Two people have been accused of using an excavator to destroy part of the Great Wall of China to create a shortcut

Two people cut a hole in the Great Wall of China with an excavator.

Kevin Frayer/Getty Images

Two people have been accused of destroying part of the Great Wall of China with an excavator.
The Chinese government detained the pair, CNN reported.
It’s the latest example of damage to a historical site after a tourist defaced Rome’s Colosseum.

The Chinese government is reportedly detaining two people who have been accused of using an excavator to destroy part of the Great Wall of China.

Police in the country detained a 38-year-old man and a 55-year-old woman after receiving a report in late August that someone had created a gap in one of China’s most famous historical structures, CNN reported Monday, citing CCTV, the Chinese state broadcaster.

The pair reportedly wanted to create a path cutting through the Ming-dynasty portion of the wall as a shortcut, according to CNN. The damage has affected the structural integrity of that portion of the Great Wall, and it was “beyond repair,” state-owned newspaper China Daily reported.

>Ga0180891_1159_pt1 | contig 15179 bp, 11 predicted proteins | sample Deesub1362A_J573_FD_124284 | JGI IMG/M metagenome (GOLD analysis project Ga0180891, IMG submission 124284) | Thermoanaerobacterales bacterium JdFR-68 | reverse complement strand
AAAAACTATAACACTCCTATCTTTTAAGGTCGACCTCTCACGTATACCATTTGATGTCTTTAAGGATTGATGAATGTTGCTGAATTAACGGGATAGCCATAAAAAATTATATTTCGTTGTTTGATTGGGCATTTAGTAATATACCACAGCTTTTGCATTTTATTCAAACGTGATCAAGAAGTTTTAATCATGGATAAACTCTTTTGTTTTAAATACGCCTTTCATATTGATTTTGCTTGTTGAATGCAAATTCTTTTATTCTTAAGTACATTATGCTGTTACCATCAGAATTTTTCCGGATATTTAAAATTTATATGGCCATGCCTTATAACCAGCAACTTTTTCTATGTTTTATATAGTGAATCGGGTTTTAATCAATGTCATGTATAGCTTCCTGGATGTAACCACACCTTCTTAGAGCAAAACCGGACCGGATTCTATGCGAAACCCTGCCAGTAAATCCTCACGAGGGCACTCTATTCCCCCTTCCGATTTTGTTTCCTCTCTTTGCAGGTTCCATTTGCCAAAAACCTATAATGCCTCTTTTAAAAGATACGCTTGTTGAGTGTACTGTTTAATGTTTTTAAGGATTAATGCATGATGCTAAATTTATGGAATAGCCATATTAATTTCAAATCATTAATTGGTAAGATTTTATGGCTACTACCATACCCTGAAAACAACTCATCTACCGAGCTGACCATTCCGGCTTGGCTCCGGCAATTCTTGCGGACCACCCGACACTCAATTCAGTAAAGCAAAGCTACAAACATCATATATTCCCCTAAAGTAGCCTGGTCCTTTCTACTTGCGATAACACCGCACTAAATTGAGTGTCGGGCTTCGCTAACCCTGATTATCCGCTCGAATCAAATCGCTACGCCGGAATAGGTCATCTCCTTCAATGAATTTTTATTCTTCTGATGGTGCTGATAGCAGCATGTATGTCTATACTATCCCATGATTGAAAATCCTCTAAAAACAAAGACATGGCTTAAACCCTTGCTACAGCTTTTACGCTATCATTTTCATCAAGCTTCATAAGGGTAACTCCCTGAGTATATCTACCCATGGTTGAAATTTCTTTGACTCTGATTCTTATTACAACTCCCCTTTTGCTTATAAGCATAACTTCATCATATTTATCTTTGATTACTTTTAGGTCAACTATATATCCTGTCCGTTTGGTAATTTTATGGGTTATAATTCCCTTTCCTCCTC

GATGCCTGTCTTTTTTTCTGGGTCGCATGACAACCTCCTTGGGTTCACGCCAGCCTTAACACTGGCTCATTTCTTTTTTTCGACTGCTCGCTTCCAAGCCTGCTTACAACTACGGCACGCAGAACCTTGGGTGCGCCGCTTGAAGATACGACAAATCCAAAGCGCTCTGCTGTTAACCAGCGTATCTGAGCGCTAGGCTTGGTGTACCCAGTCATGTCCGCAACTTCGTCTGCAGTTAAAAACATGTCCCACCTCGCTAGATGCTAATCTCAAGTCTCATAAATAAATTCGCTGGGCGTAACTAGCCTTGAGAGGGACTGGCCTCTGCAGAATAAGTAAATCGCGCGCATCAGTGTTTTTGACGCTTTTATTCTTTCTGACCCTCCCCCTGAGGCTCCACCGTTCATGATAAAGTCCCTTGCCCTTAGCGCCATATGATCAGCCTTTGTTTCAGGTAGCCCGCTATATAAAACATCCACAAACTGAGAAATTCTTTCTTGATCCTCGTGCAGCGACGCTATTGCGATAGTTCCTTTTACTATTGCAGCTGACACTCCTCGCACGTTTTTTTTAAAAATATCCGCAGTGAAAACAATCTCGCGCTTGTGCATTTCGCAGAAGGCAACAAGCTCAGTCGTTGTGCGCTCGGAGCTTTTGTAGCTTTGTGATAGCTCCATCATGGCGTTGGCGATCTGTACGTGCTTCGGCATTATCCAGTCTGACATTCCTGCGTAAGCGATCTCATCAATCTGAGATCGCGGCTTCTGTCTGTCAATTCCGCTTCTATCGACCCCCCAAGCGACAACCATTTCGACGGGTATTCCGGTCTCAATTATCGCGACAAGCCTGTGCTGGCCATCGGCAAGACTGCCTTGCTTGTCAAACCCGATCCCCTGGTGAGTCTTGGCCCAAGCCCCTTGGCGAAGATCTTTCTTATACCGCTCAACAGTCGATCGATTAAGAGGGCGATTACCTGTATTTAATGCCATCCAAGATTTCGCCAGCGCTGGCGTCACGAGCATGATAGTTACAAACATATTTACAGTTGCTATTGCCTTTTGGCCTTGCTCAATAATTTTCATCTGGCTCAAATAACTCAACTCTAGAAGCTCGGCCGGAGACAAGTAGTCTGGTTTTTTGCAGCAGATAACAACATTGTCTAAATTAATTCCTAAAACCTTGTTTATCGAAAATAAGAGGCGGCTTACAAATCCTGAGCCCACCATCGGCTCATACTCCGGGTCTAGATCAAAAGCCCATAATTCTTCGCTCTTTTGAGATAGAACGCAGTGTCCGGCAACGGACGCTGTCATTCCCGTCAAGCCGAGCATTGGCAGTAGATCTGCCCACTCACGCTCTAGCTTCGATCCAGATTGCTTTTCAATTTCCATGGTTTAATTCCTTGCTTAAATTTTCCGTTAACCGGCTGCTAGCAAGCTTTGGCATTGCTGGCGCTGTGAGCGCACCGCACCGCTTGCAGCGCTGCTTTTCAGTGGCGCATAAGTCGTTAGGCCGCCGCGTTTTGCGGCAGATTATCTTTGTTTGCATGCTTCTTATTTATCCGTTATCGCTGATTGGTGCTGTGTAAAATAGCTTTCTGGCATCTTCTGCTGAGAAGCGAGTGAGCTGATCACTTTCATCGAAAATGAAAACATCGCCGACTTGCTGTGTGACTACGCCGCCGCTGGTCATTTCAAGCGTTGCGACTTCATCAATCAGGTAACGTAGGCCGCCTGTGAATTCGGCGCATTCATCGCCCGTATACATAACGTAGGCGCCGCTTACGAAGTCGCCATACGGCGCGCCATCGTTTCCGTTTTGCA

The incident happened in the Shanxi province in Northeastern China, according to CNN.

The earliest segments of the Great Wall, which stretches for over 4,000 miles across China, were first created in the third century BC. Later portions were added over the following centuries. The wall became a UNESCO World Heritage site in 1987.

The wall has faced numerous sources of destruction in recent years, from careless tourists to desertification and the climate crisis. A 2008 article in Smithsonian Magazine cited experts who claimed that up to two-thirds of the wall was either destroyed or damaged at the time.

The damage to the Great Wall is this summer’s latest example of a world-historical landmark facing purposeful damage. In June, a tourist from the UK used a key to engrave his and his companion’s names into a brick wall at Rome’s Colosseum.

The Colosseum visitor later wrote an apology letter, saying that he wasn’t aware of the age of the monument, construction of which began in the first century AD under the Roman emperor Vespasian.

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